If you’re a fan of Lemony Snicket — and who isn’t? — you probably don’t think of the author of those weirdly engaging books about a trio of orphans called “A Series of Unfortunate Events” (now also a Netflix series) as someone likely to write for a full orchestra. But on Sunday, Oct. 20, 2019 at Copley Symphony Hall, “The Composer Is Dead,” a concert piece by Nathaniel Stookey with text by Lemony Snicket, will make its first and only live appearance in San Diego with the San Diego Symphony.
Stookey, the very-much-alive composer of the 30-minute piece, is a multi-award winner who received his first commission at age 17 and has been collaborating with major orchestras ever since. “The Composer Is Dead,” originally commissioned, premiered and recorded by the San Francisco Symphony in 2006, is a kind of 21st-century “Peter & the Wolf” or “Young Person’s Guide to the Orchestra,” but with more laughs and a murder mystery to be solved.
The question it poses is: Who in Symphony Hall could have killed the composer?
With Stookey’s music ranging from waltz to techno to menacing fanfare (and Lemony Snicket’s sometimes killingly funny narration), kids and adults in the audience will be introduced to the instruments in the orchestra, any of which could be the guilty one. Naturally, all have motives and alibis, and clues are provided along the way.
Lemony Snicket was the narrator in the San Francisco production and on the recording. There was also a book, published in 2009, with illustrations by Carson Ellis — another award-winner. Some of those images will be projected on a screen above the orchestra, and the narrator here will be Humberto Borboa, a tenor born in Mexicali who has performed all over Mexico and the United States and now lives in San Diego with his wife, Jovahnna, and their dog, Frank.
The 50-minute concert will include another seasonally appropriate piece, Saint-Saens’ “Danse Macabre,” and Ernesto Lecuona’s “Malagueña.” In the lobby, an hour beforehand, there will be kid-friendly activities like an instrument petting zoo, face-painting, and a chance to dance to the rhythms of dancer/musician Nomsa Burckhardt from the Center for World Music. It all sounds like a fun-filled prelude to Halloween and the Mexican Day of the Dead. To get even more into the Hallow/Day spirit, see the box for “A Trio of Free, Dead-Friendly Coming Events.”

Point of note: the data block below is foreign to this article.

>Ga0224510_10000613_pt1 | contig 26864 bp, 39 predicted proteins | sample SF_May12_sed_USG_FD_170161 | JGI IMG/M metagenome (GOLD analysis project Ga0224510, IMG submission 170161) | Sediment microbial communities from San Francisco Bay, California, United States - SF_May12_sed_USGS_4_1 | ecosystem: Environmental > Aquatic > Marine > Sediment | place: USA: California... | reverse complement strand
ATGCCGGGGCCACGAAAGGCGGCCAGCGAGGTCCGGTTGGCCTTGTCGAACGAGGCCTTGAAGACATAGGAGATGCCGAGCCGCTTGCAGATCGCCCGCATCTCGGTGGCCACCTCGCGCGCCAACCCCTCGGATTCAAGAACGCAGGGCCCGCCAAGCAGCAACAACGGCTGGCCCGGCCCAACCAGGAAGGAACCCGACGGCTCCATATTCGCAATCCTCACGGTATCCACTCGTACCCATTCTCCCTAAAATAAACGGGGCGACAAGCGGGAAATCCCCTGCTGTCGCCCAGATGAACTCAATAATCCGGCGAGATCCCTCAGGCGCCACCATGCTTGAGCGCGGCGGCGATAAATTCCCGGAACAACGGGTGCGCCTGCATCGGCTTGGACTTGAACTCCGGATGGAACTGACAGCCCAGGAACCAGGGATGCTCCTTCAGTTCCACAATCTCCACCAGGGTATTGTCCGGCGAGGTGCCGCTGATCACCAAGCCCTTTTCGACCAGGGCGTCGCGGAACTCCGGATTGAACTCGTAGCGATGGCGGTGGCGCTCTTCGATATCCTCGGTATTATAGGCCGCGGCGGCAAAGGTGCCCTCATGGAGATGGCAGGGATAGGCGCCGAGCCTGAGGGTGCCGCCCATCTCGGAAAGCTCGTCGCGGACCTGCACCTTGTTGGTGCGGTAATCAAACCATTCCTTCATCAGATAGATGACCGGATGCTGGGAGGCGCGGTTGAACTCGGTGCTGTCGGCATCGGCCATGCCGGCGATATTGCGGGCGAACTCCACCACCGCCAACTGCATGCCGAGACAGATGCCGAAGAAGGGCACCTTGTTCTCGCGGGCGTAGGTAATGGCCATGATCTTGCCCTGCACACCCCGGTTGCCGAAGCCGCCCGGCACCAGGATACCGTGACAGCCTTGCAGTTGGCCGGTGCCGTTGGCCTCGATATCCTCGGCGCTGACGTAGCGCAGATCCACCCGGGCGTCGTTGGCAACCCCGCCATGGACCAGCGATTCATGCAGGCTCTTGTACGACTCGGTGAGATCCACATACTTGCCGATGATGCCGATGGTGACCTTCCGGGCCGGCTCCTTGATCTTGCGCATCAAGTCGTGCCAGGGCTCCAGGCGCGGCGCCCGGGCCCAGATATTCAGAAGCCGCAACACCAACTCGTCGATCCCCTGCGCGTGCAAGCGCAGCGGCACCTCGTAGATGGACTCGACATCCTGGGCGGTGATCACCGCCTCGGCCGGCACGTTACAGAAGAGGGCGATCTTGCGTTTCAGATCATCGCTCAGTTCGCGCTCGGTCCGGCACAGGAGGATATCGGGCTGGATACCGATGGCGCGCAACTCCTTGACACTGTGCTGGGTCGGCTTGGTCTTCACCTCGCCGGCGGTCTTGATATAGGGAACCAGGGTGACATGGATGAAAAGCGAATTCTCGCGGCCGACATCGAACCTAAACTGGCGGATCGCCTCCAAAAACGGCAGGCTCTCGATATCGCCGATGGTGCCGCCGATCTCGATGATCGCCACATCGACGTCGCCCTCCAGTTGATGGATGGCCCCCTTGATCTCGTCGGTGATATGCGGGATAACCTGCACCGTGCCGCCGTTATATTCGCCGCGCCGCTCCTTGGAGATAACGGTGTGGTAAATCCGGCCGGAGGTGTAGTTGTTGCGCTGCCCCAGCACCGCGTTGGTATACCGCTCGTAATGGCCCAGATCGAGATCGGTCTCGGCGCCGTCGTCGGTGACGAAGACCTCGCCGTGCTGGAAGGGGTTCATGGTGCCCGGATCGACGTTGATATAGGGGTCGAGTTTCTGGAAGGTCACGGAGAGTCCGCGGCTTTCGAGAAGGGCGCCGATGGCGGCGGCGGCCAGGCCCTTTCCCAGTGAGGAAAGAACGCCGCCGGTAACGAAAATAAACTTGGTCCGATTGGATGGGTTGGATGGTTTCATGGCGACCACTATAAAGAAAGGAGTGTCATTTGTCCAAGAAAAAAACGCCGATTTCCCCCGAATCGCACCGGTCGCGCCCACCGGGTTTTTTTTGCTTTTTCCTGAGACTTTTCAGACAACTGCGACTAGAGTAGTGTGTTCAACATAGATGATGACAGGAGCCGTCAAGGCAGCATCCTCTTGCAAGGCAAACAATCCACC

• IF YOU GO: “The Composer is Dead,” 2 p.m. (pre-concert activities start at 1 p.m.) Sunday, Oct. 20, 2019 at Copley Symphony Hall, 750 B St., downtown San Diego. Tickets: $10-$25. (619) 235-0805. sandiegosymphony.org
Trio of free ‘dead-friendly’ events
• 1) California Center for the Arts’ 24th annual Day of the Dead Festival: 5-9 p.m. Friday, Nov. 1, 340 N. Escondido Blvd., Escondido. View altars in the courtyard and, if you wish, bring photos and small objects to create your own altar to lost loved ones. Live music, ballet folklorico, DIY sugar skulls, crafts vendors, food trucks and more. Stop in at the museum for their Silver Anniversary Exhibition, and don’t miss the hallway of student art, much of it relating to the Day of the Dead. (800) 988-4253. artcenter.org
• 2) Bazaar del Mundo Days of the Dead Celebration: 10 a.m. to 8 p.m. Thursday to Saturday on Oct. 31, Nov. 1 and 2; 10 a.m. to 5 p.m. Sunday, Nov. 3, 4133 Taylor St., Old Town San Diego. Self-guided altar walk, with 40-some altars at Old Town shops, pick up maps at Casa Guadalajara. Food court, beer garden, mariachi bands, lifesize skeleton Catrinas, traditional dancers and guest artists. bazaardelmundo.com
• 3) Day of the Dead at The Old Globe Theatre: 11 a.m. to 2 p.m. Sunday, Nov. 3, Old Globe AXIS event with singing, dancing, theatrical performance, face-painting, sugar-skull decorating and community altars, The Old Globe Theatre’s Copley Plaza in Balboa Park, 1363 Old Globe Way, San Diego. theoldglobe.org